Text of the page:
Formula One, also known as F1, has a rich and interesting history filled with the triumphs of passion and technology and the tragedy of lives that were cut short. Sanctioned by the Fédération Internationale de l’Automobile (FIA) and owned by Liberty Media, its inauguration season took place in 1950 and is an annual event highly-anticipated by race car enthusiasts across the globe. Here are some interesting facts and trivia about the races that you may not know about.
The phrase “Grand Prix” has a rich and interesting backstory.
Formula 1 is also known as the F1 Grand Prix Races. The French term “Grand Prix” preceded the Formula 1 races by a good 50 years. A literal translation of the English term “grand prize,” it was the title given to races organized at a court in the ACF (Le Mans by the Automobile Club de France) starting from 1906. The ACF later gave a different name for the previous road races they had hosted. They called them “Grands Prix,” which listed different shows like the 1895 race from Paris to Bordeaux and back as the “I Grand Prix de l’Automobile Club de France.” There has not been an agreement about which show holds the title for the first Grand Prix.
The show is a logistical nightmare for participants and organizers.
Depending on where the race is located, there are three primary ways to ship the participating vehicles: roadways, waterways, and airways. The cars are broken down into their components and are then transported by articulated lorries painted with the cars’ team colors. The teams partner up with car shipping companies to help them get the most care for their vehicles. While the race cars are the top priority, these teams also have to consider all the computers, equipment, and other valuable tools required for rebuilding their cars in the venue. It’s a whole operation—and one that shows the organizers and participants’ dedication to the race.
There have been forty-three Grand Prix-related fatalities since 1952.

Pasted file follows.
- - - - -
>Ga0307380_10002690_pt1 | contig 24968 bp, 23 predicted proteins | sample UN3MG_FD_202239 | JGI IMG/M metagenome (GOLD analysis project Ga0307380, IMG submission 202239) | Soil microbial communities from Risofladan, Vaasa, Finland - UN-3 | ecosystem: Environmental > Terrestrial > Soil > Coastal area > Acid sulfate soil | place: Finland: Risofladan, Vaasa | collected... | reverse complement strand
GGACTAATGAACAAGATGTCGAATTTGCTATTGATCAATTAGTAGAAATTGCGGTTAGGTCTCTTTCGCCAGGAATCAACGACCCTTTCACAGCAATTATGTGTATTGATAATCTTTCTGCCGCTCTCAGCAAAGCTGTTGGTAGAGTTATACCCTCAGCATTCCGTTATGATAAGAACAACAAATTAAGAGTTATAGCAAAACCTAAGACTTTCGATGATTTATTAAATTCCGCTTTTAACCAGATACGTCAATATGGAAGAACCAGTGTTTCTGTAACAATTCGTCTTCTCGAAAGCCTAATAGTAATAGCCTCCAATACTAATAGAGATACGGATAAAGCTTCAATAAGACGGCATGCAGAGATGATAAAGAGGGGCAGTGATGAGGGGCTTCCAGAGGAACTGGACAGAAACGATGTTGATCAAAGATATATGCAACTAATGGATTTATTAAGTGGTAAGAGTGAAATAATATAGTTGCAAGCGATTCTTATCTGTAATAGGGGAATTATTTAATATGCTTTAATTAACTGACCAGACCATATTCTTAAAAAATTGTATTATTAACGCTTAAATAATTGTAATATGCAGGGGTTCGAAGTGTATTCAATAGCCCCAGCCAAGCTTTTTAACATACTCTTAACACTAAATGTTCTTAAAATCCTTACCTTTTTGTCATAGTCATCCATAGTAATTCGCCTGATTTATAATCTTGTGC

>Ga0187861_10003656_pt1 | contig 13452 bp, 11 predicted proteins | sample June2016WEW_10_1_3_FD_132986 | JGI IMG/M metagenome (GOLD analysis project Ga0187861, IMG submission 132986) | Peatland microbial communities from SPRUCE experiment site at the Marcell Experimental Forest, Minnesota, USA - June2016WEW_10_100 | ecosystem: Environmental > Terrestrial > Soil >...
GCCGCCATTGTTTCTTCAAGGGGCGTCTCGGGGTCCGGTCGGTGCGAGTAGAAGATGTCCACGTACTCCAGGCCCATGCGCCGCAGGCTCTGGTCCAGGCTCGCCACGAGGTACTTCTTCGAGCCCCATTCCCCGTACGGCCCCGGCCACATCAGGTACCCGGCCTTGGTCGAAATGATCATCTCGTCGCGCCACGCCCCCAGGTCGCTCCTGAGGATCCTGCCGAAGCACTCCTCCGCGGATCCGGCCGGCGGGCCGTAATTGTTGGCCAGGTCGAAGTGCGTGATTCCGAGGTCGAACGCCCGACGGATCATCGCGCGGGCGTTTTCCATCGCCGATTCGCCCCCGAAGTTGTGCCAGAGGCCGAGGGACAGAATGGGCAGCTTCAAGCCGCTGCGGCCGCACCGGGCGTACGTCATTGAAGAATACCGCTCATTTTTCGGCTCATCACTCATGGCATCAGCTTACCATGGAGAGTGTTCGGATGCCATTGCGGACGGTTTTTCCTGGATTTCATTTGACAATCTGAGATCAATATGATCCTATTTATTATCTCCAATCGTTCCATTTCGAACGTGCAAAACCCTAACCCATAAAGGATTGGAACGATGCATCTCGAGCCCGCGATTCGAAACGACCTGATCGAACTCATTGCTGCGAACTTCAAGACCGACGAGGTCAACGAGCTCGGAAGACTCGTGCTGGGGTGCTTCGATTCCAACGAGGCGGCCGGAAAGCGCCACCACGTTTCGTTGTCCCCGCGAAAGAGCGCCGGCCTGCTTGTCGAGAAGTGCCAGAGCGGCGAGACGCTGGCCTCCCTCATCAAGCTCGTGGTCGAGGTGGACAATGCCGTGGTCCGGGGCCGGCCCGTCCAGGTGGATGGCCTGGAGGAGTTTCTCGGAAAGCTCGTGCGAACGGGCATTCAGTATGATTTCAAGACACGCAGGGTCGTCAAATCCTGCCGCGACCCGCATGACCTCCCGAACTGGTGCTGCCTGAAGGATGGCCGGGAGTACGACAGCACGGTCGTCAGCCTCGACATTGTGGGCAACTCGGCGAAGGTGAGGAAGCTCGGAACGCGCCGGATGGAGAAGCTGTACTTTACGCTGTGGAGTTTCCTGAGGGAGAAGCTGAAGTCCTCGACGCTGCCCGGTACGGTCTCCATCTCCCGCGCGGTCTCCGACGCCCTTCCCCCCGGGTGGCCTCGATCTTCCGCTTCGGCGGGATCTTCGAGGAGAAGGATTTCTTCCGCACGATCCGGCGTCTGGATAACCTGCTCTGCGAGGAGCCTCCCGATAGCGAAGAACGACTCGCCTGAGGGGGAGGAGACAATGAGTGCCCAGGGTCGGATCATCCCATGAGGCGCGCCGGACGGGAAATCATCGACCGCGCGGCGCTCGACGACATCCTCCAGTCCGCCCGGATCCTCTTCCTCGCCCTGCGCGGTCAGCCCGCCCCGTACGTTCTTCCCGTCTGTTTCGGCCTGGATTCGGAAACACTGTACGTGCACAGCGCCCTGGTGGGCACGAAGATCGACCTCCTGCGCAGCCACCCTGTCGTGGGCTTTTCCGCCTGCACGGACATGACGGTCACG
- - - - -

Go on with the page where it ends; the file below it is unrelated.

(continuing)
With such a dangerous sport inevitably comes accidents and even fatalities. There have been forty-three Grand Prix-related fatalities since 1952, including those that took place during practice, qualifying rounds, and the race itself. The first Grand Prix-related death took place in 1952 when British automotive engineer Cameron Ear took a test drive, and his car overturned. He died of a fractured skull.
One of the more recent deaths involved French motor racing driver Jules Bianchi, who succumbed to sustaining head injuries nine months after his car crashed during the Grand Prix in Japan in 2014. Unfortunately, he lost control of his vehicle in gloomy and rainy conditions and crashed with a recovery vehicle. He underwent emergency surgery, was placed under an induced coma, and remained comatose until he passed nine months later.
Formula One employs a lot of safety precautions in place for drivers.
When the race first started in 1950, there was no medical back-up and other safety measures and precautions in place in case of an accident. It wasn’t until the 1960s when helmets and overalls were first introduced and became mandatory. The FIA also assumed accountability and responsibility for the safety of everyone at the circuits. There were also a lot of changes made to improve the safety conditions of the race—cockpit openings were enlarged to give the driver more space and a fighting chance to escape quicker in case of an accident, and outside mirrors were also finally required. In the 1980s, the structure of the Formula One car was also changed to increase protection upon impact.
After another death in 1994, other safety precautions were introduced in an attempt to slow the vehicles down, like grooved tires, to reduce cornering speed. As time goes on, more and more safety precautions are continued to be introduced, like changing the circuits’ configuration, to help improve the safety of the drivers.
The vehicles that participate at Formula One races use a slightly different kind of gas.
The fuel that Formula One vehicles use is fairly similar to ordinary commercial premium petrol, but with a slight difference: F1 fuel is highly optimized for peak performance by the manufacturers. This means that the kind of fuel created by Shell is optimized and is crafted specifically for Ferrari, and wouldn’t allow the same level of performance for, say, a Mercedes. So while the chemicals and components that go into F1 fuel are similar to those of commercial petrol, as regulated by the FIA since 1996, the way F1 fuel is mixed is different in that it’s specifically customized to allow the cars to perform at their best.
Rich with History
Formula One is truly steeped with a rich history, one that fans should deep-dive into to enjoy the game further and see where it could lead in the future.